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  The assignment of persons and social groups to discrete areas through the use of boundaries. In socio-biology the division of space into discrete areas (territory) is seen as an evolutionary principle, a way of fostering competition such that the territorially successful will have more surviving offspring. The literature on animal behaviour or ethology offers little more than analogical reasoning for understanding human territoriality, however. More typically, therefore, human territoriality is viewed as the strategy used by individuals, groups and organizations to exercise power over a portion of space and its contents (Sack, 1986. Ä‹ Vandergeest and Peluso, 1995; Agnew, 1997). This exercise of power can range from the bubble of personal space of an individual person to the spaces associated with membership in different groups, through patterns of territorial regionalism (as, for example, in federalism) to the division of world-space into territorial nation-states. Beyond its capacity for enabling a space for individual action, territoriality is a relatively efficient way of maintaining centralized control at the same time that a service or activity is provided to a localized population.

Sack (1986) shows how this is done by a variety of organizations, from states and churches to charities and businesses, at a range of geographical scales from that of the workplace to the world as a whole. Space is partitioned into territorial cells or units that are grouped together in hierarchical sequence from the basic unit in which work, administration or some other activity is controlled or supervised through intermediate levels at which many managerial and supervisory functions are located, to the top-most level at which central control is concentrated. In this way power is both diffused and controlled at one and the same time to increase administrative efficiency yet maintain centralized control.

There are important cultural and historical dimensions to human territoriality. In different societies the average size of personal space varies from a relatively large envelope (as in Scandinavia) to a very small one (as in Mediterranean Europe). Some churches (such as the Roman Catholic Church) and some states (such as the United States) have more complex forms of territorial organization than do others, although all organizations operating over large areas tend to take a territorial form. In the past, churches and polities (states, empires, federations, etc.) were perhaps the most important agents of formal territorial organization but today transnational and global businesses erect territorial hierarchies that cross-cut existing political and religious ones. Subsidiaries and branch plants, plus the flows between them and their suppliers, are organized within such territorial frameworks (Amin and Thrift, 1997). Even as one type of territoriality (that of churches or states, for example) might fade in importance, therefore, another (such as transnational business) emerges to replace it. Though varying in form and complexity, territoriality is always with us.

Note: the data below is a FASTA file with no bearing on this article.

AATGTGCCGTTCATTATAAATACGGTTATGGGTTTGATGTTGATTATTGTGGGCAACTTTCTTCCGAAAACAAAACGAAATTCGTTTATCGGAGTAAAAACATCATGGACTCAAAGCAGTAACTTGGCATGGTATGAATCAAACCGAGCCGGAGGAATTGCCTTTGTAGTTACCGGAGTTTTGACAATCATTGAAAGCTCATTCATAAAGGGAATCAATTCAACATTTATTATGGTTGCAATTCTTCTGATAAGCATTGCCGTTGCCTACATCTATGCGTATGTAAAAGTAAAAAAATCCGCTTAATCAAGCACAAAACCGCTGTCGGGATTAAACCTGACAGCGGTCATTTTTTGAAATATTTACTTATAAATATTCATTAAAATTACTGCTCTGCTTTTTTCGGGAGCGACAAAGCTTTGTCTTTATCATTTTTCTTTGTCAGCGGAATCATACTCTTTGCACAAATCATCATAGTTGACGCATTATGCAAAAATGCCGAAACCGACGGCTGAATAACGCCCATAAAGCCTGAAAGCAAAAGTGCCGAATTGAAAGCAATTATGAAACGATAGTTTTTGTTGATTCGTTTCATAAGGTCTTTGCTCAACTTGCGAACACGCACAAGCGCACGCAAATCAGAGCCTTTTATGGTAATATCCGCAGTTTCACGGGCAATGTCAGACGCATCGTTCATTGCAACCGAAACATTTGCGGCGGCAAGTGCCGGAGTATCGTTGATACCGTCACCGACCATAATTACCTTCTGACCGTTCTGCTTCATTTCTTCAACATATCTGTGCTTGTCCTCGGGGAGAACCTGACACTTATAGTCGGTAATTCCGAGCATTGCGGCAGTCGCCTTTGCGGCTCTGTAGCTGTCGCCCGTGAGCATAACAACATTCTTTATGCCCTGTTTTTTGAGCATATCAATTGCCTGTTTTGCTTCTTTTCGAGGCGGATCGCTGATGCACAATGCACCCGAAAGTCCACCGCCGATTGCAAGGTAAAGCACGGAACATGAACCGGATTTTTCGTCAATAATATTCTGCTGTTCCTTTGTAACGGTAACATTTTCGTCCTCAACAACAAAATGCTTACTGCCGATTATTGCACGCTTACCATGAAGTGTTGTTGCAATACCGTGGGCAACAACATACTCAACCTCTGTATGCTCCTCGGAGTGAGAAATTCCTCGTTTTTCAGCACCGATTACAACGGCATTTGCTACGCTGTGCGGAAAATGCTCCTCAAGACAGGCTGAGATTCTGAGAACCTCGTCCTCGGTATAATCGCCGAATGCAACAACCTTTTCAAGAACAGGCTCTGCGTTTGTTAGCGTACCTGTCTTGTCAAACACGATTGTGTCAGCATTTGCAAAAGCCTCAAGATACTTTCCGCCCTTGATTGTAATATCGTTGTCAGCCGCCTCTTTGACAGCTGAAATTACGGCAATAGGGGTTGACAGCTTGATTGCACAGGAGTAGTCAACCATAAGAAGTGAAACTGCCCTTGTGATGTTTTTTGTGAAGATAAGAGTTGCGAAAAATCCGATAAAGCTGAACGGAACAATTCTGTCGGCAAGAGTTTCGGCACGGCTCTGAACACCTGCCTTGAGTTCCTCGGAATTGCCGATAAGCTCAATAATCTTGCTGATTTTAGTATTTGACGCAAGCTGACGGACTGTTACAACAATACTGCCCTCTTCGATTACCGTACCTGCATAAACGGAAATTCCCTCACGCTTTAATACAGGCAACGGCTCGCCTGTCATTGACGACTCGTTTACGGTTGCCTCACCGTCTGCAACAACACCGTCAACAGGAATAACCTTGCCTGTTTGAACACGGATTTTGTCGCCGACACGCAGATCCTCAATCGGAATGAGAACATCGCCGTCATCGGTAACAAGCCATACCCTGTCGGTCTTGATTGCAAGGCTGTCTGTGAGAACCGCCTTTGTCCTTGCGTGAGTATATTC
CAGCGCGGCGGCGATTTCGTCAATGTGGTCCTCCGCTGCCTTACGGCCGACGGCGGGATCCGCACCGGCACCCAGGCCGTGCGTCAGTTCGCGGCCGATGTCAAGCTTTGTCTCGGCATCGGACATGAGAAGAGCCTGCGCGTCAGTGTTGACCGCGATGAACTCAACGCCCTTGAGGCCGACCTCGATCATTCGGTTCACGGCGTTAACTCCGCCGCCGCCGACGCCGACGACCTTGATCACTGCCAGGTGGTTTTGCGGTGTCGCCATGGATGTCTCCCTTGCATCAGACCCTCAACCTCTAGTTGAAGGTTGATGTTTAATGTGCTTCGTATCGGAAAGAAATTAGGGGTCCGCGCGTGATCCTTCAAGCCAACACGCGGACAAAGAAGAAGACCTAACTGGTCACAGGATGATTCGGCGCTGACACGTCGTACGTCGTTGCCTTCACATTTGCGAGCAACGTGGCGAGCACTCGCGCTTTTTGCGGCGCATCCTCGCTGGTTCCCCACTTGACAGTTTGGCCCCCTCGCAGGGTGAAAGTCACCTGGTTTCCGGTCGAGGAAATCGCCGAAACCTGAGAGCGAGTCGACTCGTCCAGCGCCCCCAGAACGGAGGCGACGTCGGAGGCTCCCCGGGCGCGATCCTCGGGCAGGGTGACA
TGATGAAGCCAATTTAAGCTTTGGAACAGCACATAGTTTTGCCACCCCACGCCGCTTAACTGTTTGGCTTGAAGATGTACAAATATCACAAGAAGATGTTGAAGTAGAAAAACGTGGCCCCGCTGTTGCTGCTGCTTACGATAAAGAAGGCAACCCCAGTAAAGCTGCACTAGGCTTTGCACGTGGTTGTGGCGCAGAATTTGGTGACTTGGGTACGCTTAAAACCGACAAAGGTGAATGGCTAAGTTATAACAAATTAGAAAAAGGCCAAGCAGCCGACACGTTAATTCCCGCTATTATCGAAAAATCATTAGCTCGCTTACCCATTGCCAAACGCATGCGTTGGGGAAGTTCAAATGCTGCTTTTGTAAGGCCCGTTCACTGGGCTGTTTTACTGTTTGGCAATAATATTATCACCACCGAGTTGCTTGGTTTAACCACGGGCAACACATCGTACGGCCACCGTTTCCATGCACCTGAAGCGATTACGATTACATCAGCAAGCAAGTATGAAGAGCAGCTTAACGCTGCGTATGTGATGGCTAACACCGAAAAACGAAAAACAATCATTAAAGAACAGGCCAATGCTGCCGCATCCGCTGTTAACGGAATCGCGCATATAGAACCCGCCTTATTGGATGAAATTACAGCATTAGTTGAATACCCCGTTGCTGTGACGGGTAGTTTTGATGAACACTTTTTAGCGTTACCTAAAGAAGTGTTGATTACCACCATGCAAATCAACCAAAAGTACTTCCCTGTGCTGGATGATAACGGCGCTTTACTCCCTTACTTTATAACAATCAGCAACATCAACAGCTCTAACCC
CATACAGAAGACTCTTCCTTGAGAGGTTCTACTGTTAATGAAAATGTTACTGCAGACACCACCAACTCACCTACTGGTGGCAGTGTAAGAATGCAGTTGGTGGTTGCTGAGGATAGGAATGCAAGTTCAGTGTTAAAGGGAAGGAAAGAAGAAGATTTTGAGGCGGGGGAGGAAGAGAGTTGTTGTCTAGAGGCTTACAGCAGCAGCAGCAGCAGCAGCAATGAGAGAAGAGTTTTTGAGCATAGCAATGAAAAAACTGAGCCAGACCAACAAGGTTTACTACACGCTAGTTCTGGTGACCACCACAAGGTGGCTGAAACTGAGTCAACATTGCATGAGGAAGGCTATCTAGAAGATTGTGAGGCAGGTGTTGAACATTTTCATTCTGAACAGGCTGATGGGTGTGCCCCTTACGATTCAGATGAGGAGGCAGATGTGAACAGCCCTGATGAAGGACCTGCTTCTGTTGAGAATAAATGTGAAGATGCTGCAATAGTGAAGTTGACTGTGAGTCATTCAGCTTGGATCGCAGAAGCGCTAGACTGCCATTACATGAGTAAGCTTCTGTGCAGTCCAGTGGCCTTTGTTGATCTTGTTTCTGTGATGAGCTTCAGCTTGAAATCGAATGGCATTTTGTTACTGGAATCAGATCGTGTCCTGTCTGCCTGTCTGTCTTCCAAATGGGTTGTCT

Territoriality is put into practice through the following mechanisms: (1) popular acceptance of classifications of space (e.g. \'ours\' versus \'yours\'); (2) communication of a sense of place (where territorial markers and boundaries have meaning); and (3) enforcing control over space (by means of surveillance, policing and legitimation). The mixture of consent and coercion in strategies of territoriality is often referred to as hegemony. (JAA)

References and Suggested Reading Agnew, J.A. 1997: Political geography: a reader. London: Edward Arnold, section two: The spatiality of states, 31-92. Amin, A. and Thrift, N. 1997: Globalization, socio-economics, territoriality. In R. Lee and J. Wills, eds, Geographies of Economies. London: Edward Arnold, 147-5 7. Sack, R.D. 1986: Human territoriality: its theory and history. Cambridge: Cambridge University Press. Vandergeest, P. and Peluso, N. 1995: Territorialization and state power in Thailand. Theory and Society 24: 385-426.



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